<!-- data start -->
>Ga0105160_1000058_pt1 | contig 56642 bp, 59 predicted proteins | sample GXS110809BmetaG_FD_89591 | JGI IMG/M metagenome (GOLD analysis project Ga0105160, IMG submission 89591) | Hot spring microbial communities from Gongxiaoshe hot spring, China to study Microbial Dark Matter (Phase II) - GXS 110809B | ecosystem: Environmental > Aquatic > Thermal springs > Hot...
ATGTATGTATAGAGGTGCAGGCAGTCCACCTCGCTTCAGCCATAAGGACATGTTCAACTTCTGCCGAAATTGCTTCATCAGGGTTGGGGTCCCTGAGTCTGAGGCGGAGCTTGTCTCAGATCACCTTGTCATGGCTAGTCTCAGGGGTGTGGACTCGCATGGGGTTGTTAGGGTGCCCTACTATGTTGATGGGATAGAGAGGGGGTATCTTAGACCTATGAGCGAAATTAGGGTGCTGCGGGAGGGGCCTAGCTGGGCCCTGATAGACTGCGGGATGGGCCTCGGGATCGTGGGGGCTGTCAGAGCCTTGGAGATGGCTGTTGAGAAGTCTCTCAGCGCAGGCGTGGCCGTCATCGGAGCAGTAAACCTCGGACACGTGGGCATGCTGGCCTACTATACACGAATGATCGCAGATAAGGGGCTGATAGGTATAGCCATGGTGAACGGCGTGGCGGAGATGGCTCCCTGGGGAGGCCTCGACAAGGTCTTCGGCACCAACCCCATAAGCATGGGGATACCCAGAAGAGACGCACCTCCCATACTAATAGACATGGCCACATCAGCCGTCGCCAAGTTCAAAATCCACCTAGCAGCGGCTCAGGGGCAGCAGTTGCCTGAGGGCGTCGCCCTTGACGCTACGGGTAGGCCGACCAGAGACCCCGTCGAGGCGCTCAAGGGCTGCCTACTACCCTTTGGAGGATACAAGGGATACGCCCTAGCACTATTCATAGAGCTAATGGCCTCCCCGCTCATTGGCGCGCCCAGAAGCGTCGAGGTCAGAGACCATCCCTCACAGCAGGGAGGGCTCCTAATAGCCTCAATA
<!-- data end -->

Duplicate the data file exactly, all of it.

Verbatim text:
>Ga0105160_1000058_pt1 | contig 56642 bp, 59 predicted proteins | sample GXS110809BmetaG_FD_89591 | JGI IMG/M metagenome (GOLD analysis project Ga0105160, IMG submission 89591) | Hot spring microbial communities from Gongxiaoshe hot spring, China to study Microbial Dark Matter (Phase II) - GXS 110809B | ecosystem: Environmental > Aquatic > Thermal springs > Hot...
ATGTATGTATAGAGGTGCAGGCAGTCCACCTCGCTTCAGCCATAAGGACATGTTCAACTTCTGCCGAAATTGCTTCATCAGGGTTGGGGTCCCTGAGTCTGAGGCGGAGCTTGTCTCAGATCACCTTGTCATGGCTAGTCTCAGGGGTGTGGACTCGCATGGGGTTGTTAGGGTGCCCTACTATGTTGATGGGATAGAGAGGGGGTATCTTAGACCTATGAGCGAAATTAGGGTGCTGCGGGAGGGGCCTAGCTGGGCCCTGATAGACTGCGGGATGGGCCTCGGGATCGTGGGGGCTGTCAGAGCCTTGGAGATGGCTGTTGAGAAGTCTCTCAGCGCAGGCGTGGCCGTCATCGGAGCAGTAAACCTCGGACACGTGGGCATGCTGGCCTACTATACACGAATGATCGCAGATAAGGGGCTGATAGGTATAGCCATGGTGAACGGCGTGGCGGAGATGGCTCCCTGGGGAGGCCTCGACAAGGTCTTCGGCACCAACCCCATAAGCATGGGGATACCCAGAAGAGACGCACCTCCCATACTAATAGACATGGCCACATCAGCCGTCGCCAAGTTCAAAATCCACCTAGCAGCGGCTCAGGGGCAGCAGTTGCCTGAGGGCGTCGCCCTTGACGCTACGGGTAGGCCGACCAGAGACCCCGTCGAGGCGCTCAAGGGCTGCCTACTACCCTTTGGAGGATACAAGGGATACGCCCTAGCACTATTCATAGAGCTAATGGCCTCCCCGCTCATTGGCGCGCCCAGAAGCGTCGAGGTCAGAGACCATCCCTCACAGCAGGGAGGGCTCCTAATAGCCTCAATA